The methodology used by The City to assess riparian health is the Riparian Health Inventory (RHI) methodology developed by the Alberta Riparian Habitat Management Society (Cows and Fish). For stream and small river systems, RHI scores are derived from an evaluation of 11 key vegetation and soil/hydrology health parameters assessed in the field. For large rivers like the Bow River, RHI scores are based on an evaluation of eight of these parameters in addition to seven others related to tree cover and hydrology (see figure below). The parameters assessed are largely based on visual estimates made in the field by trained observers, supplemented by measurements. The riparian health scores (ratings) are expressed both as a percentage score and in terms of one of three health categories: Healthy, Healthy with Problems, and Unhealthy.

Health caetgory Score range Description

Healthy

80-100%

Little to no impairment to any riparian functions

Healthy, but with problems

60-79%

Some impairment to riparian functions due to human or natural causes

Unhealthy

>60%

Severe impairment to riparian functions due to human or natural causes

Riparian health parameter assessed Sub parameter assessed Streams and small rivers Large rivers

Vegetation

Vegetation cover

Yes

Cottonwood and poplar regeneration

Yes

Regeneration of other tree species

Yes

Preferred shrub regeneration

Yes

Preferred tree/shrub regeneration

Yes

Preferred tree/shrub utilisation and woody vegetation removal by other than browsing

Yes

Yes

Dead/decadent woody material

Yes

Yes

Total canopy cover of woody plants

Yes

Invasive plants

Yes

Yes

Disturbance plants

Yes

Yes

Physical

Root mass protection

Yes

Yes

Human-caused alteration to banks

Yes

Yes

Human-caused bare ground

Yes

Yes

Human-caused alteration to rest of site

Yes

Yes

Floodplain accessibility

Yes

Channel incisement

Yes

Removal or addition of water from/to river system

Yes

Control of flood peak and timing by upstream dam

Yes

2026 riparian health target

The City has committed to conserving and improving the ecological health of riparian areas in Calgary as outlined in the Riparian Strategy and Riparian Action Program. The City’s Riparian Action Program sets a 2026 riparian health target of a city-wide average riparian health score of 72%.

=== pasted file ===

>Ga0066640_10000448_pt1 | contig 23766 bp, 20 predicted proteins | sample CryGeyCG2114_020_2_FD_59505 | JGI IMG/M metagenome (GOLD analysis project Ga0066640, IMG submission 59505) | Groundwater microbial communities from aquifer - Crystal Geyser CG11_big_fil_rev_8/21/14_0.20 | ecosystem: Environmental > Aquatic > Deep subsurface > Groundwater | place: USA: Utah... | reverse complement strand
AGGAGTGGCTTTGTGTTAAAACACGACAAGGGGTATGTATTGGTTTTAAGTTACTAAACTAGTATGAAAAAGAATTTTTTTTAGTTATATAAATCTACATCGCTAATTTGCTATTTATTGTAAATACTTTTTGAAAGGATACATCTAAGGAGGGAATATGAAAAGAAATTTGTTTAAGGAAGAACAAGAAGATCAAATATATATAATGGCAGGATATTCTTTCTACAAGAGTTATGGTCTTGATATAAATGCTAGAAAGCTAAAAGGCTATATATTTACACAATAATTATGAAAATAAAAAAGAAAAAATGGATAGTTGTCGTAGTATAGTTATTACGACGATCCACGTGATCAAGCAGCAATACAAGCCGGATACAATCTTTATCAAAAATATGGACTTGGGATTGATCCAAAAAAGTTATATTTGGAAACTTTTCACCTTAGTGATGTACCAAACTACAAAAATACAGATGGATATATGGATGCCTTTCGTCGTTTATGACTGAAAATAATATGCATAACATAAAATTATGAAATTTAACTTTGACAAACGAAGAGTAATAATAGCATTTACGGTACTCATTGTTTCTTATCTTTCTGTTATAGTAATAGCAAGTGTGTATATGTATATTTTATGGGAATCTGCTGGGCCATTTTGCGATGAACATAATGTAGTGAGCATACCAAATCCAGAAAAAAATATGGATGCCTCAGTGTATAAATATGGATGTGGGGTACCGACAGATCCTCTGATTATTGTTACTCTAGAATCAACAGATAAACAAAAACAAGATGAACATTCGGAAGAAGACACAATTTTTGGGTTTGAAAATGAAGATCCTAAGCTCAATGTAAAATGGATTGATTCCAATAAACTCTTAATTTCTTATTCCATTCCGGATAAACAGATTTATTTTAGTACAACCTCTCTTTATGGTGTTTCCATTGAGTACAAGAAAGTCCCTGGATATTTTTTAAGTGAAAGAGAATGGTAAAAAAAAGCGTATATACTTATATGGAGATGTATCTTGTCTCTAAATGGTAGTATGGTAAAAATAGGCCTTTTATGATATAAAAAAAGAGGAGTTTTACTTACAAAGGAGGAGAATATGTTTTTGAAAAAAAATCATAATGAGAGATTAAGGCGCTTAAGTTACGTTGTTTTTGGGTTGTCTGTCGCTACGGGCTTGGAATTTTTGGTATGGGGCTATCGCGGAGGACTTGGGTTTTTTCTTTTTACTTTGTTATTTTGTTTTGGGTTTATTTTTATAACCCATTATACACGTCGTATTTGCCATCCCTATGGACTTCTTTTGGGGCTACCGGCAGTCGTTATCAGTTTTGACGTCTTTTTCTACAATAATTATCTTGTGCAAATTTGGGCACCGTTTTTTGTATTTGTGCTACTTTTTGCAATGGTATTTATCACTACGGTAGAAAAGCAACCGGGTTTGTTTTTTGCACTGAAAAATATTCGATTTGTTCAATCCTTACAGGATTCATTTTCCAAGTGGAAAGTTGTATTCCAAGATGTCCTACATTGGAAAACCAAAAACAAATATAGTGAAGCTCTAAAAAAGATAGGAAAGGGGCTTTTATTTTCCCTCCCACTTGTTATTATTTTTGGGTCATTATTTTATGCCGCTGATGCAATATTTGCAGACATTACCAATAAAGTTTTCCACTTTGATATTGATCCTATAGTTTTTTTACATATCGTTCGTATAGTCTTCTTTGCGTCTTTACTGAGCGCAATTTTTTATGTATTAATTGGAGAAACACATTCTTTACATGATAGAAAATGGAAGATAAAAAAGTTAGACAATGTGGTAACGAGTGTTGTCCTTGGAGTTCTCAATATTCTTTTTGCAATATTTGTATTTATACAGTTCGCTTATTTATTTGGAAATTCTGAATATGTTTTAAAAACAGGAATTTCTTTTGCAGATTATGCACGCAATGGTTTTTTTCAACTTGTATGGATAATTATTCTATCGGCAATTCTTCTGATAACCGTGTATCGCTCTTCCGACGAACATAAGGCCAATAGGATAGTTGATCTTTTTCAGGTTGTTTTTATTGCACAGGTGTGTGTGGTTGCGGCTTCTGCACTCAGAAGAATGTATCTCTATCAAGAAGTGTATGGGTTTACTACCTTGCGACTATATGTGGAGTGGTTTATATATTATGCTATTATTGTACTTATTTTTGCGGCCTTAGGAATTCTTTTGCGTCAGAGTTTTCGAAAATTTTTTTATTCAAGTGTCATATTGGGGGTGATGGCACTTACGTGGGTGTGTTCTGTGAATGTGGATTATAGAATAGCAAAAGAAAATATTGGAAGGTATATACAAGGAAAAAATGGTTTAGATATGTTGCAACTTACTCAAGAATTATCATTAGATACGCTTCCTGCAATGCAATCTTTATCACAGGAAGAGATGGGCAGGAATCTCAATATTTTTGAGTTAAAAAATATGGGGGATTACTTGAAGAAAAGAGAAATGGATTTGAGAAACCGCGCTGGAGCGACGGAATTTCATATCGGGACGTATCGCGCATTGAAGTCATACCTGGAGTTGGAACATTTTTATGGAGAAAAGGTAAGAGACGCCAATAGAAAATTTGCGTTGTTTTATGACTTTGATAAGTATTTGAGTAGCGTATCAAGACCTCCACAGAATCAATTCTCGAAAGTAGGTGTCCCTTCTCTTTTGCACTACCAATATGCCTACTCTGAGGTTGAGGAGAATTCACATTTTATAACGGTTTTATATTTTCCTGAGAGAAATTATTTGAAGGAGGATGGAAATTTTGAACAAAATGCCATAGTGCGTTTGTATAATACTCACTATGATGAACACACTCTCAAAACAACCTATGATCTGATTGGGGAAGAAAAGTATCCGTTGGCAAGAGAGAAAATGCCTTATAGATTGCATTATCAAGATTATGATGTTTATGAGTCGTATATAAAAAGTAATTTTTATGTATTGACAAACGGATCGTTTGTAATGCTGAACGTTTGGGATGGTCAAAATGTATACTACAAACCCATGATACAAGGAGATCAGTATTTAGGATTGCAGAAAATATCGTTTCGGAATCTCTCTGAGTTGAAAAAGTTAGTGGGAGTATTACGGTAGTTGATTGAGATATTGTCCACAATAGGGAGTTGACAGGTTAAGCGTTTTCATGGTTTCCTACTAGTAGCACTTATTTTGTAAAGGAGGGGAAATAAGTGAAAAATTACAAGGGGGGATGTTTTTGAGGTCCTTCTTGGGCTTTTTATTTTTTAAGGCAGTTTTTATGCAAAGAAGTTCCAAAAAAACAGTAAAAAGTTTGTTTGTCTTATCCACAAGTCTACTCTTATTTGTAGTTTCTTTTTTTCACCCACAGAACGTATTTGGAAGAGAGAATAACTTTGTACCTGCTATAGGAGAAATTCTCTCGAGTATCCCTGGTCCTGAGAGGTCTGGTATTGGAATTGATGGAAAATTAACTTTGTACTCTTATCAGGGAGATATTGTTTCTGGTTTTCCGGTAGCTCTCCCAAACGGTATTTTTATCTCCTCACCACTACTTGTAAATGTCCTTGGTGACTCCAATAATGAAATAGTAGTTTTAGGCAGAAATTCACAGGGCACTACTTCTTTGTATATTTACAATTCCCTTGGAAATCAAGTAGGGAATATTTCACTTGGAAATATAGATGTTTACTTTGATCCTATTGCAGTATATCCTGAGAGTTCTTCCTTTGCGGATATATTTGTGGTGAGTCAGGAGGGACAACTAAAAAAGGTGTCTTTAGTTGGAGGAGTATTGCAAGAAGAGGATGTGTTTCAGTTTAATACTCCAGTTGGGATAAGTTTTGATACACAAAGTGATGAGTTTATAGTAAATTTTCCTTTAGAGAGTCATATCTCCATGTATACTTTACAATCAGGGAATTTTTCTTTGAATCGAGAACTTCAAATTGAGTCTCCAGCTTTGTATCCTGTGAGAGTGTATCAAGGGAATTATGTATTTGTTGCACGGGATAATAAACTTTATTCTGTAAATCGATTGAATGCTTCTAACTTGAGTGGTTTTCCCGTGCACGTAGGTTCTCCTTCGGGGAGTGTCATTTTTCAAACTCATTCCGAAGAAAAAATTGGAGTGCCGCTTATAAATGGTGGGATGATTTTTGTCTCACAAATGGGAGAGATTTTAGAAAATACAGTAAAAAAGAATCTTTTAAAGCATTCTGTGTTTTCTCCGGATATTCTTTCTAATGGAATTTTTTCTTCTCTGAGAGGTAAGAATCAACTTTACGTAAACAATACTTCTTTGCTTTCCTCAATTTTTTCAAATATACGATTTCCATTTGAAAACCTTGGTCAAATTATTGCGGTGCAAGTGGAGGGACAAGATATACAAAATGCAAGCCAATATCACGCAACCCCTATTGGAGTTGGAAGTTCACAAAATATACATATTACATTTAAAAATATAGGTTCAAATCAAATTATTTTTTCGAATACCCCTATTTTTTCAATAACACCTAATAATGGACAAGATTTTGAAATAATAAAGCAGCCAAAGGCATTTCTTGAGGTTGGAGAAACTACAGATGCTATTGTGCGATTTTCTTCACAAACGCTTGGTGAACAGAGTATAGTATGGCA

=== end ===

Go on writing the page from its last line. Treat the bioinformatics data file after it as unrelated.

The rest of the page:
Measuring riparian health over time

In 2017 The City initiated a 5-yr Riparian Monitoring Program (RMP) to better understand long-term riparian health trends. A key objective of the RMP is to monitor progress toward meeting the Riparian Action Program target of 72%. This entails ongoing monitoring of benchmark RHI monitoring sites established since 2007 and conducting new RHIs in areas that represent “gap” areas not previously assessed. Another key objective is to evaluate the effectiveness of bioengineering and riparian planting practices. The RMP Phase 1 was completed in 2018 and consisted of the development of the Monitoring Plan.  Phase 2 was undertaken from 2018 to 2022 as part of a 5-yr monitoring program to implement the monitoring plan.

The RMP Phase 2 Final Program Report is now available. The purpose of this report is to summarize key results, successes, areas for improvement and recommendations that were documented during Phase 2 of the RMP. Please contact norma.posada@calgary.ca for additional information.

Stormwater pond

2023 City-Wide and Waterbody Riparian Health Score

101 sites; 84 km of bank length; 590.5 ha

From 2014 onward and after the completion of Phase 2 of the RMP in 2022, the riparian health trend monitoring program expanded from 58 sites to 101 sites city-wide, resulting in a city-wide riparian health score of 69%. Baseline is 61% based on the original 58 sites. The figure below shows the riparian health score at the city-wide level and by waterbody after the completion of the RMP Phase 2. 

The Bioengineering Demonstration and Education Project (BDEP)

In 2013 Alberta Environment and Parks (AEP) and The City partnered to undertake the Bioengineering Demonstration and Education Project (BDEP) through AEP’s Southern Alberta Fisheries Habitat Enhancement and Sustainability (FISHES) Program. The BDEP includes 680 m of the right bank of the Bow River in the community of Inglewood in Calgary and is between Pearce Estate Park and the Inglewood Bird Sanctuary.

After the BDEP was built in 2019, The City initiated monitoring work at the site as part of the overall Riparian Monitoring Program (RMP). Several bioengineering techniques are currently being monitored as part of a 10-yr monitoring plan to show how bioengineering techniques used in the project are improving fish habitat, wildlife habitat, riparian health and structural integrity.

The BDEP is providing valuable data to support the use of bioengineering techniques as effective and ecologically valuable alternatives to hard engineering practices for bank erosion protection.

Get more information about the BDEP.